“And, we know that there are some heavy weights holding the oil price up, chiefly those massive oil producing nations who have low direct oil cost, but high costs of sovereign operations. Whilst their oil production cost can be as low as $10-12 per barrel, their government operations cost a lot more, putting the effective oil price at between $80-$95 a barrel to keep them funded. Whilst you could never prove it, whenever the oil price slips a little, the taps appear to slow down, restricting supply until demand catches up.
“It is these very trends that are likely to keep oil above $80/barrel and pushing over $100/barrel for the foreseeable future,” he said.
“But, these sort of trends are everywhere, and knowing how your business fits into them is critical to your strategic planning and positioning of your business”.
4. The Systems and Procedures: Lay the Foundation
Linc Energy takes their systems and processes very seriously. “In a public company, the systems and procedures that you put in place are the foundation of your growth. At Linc we have been very focused on proving our systems, processes and procedures for creating a clean energy business. It is these robust systems that enable us to grow the way we have and take the company worldwide”, he said.
5. Funding and Execution: How you’ll implement your vision
It is also imperative to know how you are going to fund the growth envisaged in your business plan. “I wrote a business plan for Linc when it was worth $1 million that planned for the entry of public funding. It needed it to succeed. We needed to bring in investors to give us the scale to expand worldwide and execute on the opportunities in front of us,” he said.
“We know we were there at the right time, in the right place and had the right vision for investors. We found that financiers in London and New York wanted to back winners. So it was critical to demonstrate to these investors that Linc was a company that knew how to execute on the vision and deliver returns.”
6. Sales and Marketing – Lead from the Front
Don’t underestimate the power of good sales and marketing.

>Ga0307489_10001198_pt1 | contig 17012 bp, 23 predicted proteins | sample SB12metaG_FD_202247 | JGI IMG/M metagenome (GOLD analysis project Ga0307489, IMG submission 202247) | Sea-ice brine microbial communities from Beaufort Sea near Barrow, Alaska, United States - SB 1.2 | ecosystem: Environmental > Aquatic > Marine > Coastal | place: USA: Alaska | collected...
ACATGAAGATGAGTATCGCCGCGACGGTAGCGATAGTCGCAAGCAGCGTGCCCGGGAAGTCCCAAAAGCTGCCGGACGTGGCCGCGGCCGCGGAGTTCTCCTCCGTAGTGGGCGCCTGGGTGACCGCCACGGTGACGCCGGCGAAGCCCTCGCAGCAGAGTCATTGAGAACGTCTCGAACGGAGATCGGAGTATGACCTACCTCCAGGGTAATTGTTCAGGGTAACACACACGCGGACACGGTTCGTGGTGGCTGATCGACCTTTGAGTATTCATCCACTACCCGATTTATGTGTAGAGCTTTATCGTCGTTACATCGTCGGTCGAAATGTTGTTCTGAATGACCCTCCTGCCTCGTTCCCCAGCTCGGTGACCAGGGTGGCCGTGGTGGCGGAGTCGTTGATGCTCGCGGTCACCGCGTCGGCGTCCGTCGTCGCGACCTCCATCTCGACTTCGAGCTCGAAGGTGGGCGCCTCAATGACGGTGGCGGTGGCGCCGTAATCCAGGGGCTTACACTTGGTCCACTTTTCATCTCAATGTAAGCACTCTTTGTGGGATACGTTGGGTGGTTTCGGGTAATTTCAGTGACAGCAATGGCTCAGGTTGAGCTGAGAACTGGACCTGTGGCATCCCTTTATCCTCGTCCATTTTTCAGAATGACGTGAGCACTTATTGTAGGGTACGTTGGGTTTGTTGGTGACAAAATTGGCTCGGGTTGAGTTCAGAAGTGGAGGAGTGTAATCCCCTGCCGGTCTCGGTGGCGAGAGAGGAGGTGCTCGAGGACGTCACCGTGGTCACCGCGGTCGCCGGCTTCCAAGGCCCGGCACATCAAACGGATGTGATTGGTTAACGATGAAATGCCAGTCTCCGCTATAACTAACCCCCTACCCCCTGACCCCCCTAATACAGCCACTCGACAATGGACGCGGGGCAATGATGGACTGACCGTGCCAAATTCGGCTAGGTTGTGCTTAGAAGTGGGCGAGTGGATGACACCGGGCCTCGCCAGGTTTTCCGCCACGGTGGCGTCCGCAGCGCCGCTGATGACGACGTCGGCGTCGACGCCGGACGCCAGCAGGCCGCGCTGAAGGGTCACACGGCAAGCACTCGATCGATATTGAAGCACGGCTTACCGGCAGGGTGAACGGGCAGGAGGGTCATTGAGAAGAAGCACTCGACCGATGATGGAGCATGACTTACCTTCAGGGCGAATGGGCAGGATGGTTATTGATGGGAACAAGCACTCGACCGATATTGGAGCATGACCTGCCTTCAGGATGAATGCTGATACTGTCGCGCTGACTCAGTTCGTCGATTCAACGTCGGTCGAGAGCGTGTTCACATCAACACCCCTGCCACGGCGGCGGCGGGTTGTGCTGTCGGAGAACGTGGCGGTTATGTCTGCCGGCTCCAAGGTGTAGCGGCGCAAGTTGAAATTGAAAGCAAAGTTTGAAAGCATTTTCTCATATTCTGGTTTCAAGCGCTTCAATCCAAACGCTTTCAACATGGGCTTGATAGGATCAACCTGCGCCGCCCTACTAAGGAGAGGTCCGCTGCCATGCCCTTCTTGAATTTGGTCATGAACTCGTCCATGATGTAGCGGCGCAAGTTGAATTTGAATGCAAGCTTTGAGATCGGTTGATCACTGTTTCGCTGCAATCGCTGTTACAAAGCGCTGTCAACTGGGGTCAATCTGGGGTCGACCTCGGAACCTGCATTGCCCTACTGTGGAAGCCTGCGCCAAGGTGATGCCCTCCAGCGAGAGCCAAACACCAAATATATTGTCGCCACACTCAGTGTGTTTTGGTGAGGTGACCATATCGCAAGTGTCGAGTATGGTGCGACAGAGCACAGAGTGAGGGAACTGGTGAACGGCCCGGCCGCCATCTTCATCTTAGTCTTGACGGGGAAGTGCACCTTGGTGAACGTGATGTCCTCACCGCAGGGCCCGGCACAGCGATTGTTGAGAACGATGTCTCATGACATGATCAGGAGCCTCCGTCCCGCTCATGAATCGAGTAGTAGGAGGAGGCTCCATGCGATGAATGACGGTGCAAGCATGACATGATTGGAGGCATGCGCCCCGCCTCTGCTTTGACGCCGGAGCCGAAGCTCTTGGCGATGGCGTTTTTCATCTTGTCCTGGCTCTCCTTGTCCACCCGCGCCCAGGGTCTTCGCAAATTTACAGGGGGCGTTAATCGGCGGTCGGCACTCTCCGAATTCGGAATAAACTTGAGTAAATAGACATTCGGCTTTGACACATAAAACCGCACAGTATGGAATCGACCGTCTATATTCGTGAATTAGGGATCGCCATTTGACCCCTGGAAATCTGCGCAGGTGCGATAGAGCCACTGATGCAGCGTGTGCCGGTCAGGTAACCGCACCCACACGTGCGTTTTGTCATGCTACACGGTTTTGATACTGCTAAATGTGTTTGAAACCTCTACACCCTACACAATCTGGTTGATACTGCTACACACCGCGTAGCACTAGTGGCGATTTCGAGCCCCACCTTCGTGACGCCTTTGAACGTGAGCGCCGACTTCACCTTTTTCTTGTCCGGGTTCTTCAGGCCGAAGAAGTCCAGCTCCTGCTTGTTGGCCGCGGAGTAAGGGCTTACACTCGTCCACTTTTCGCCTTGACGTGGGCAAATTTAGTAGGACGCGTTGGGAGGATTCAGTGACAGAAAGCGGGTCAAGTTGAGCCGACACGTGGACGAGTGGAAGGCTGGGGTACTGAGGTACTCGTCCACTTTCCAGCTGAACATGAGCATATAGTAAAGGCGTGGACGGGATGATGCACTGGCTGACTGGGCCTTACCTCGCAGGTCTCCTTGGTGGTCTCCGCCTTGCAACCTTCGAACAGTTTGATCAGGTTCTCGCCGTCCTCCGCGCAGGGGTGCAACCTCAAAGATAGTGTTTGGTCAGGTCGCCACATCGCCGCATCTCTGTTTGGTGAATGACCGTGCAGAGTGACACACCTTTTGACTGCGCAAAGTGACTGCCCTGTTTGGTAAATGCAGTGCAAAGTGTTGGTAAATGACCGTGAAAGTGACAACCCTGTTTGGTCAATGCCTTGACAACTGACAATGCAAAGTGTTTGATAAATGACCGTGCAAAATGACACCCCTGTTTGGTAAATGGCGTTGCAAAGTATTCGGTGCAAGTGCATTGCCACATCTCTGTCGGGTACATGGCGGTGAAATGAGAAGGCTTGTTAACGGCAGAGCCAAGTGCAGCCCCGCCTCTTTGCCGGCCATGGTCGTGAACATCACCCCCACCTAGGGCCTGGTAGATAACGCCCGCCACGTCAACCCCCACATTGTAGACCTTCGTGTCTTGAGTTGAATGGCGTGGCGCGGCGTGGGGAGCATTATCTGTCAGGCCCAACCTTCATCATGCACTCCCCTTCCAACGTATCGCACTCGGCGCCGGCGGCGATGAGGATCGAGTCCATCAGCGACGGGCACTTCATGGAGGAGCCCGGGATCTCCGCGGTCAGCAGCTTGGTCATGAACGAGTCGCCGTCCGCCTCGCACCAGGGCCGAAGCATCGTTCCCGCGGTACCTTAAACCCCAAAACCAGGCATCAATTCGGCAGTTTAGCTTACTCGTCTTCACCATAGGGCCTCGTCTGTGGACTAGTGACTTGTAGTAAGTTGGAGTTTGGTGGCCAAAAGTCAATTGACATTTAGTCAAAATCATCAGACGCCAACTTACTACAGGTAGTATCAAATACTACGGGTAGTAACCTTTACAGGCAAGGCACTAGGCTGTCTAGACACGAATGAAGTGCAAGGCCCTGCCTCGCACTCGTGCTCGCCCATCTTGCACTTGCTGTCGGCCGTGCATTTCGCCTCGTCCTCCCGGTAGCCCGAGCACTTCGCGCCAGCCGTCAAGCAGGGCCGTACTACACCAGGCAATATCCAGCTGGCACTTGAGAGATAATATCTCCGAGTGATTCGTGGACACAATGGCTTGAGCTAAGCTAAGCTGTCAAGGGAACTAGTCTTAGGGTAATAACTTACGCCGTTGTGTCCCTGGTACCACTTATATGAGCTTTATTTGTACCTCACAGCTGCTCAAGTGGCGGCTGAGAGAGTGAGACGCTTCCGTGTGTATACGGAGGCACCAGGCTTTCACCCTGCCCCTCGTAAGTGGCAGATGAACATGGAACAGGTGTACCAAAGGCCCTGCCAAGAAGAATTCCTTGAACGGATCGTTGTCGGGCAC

“I am lucky, I have never had to call someone and sell our oil, because being a tradable commodity, oil pretty much sells itself. But I have had to spend my whole career selling our business, attracting and educating investors, creating a great work culture; and ensuring the right PR messages get out. Sure I have made a few errors along the way, the biggest of which was stepping away from the frontline for a while at the wrong time. As CEO I recognize how critical sales, marketing and PR/IR are to our success.”
7. Risk and Reward: 5X is the minimum
Peter Bond was adamant that he now does very little that has the potential to achieve less than a 5X return. Whilst to many of us that seems surreal, his explanation was direct and enthusiastic. “At 15 to 20% returns I am not an entrepreneur, I am a business manager, and that’s not what I am,” he said.
“We’re always pushing in this business, risk and reward go together. If you go too conservative you actually raise your risk. If you over analyse M&A deals you can always find a reason not to do them. But we have got to a good place. We need to know the deal ticks all the boxes so the facts enable us to do the deal, but the macro completion of a deal will keep pushing and meeting our vision to keep leading our industry in clean energy. We are focused on keeping ourselves at the forefront of what we do.”
While this is a very brief overview of Peter’s extensive presentation there are take home messages we can all learn from and apply to our businesses. Whether you run a development company, a mining operation, a manufacturing business or a services firm, you can apply them to your scale of operation and adapt them for success.
From ‘500 bucks and a ute’ Peter’s business interests now span 400 global coal, oil and clean energy assets stretching from Uzbekistan, Alaska, across the US and Australia with more to come.
His story is a truly inspiring one.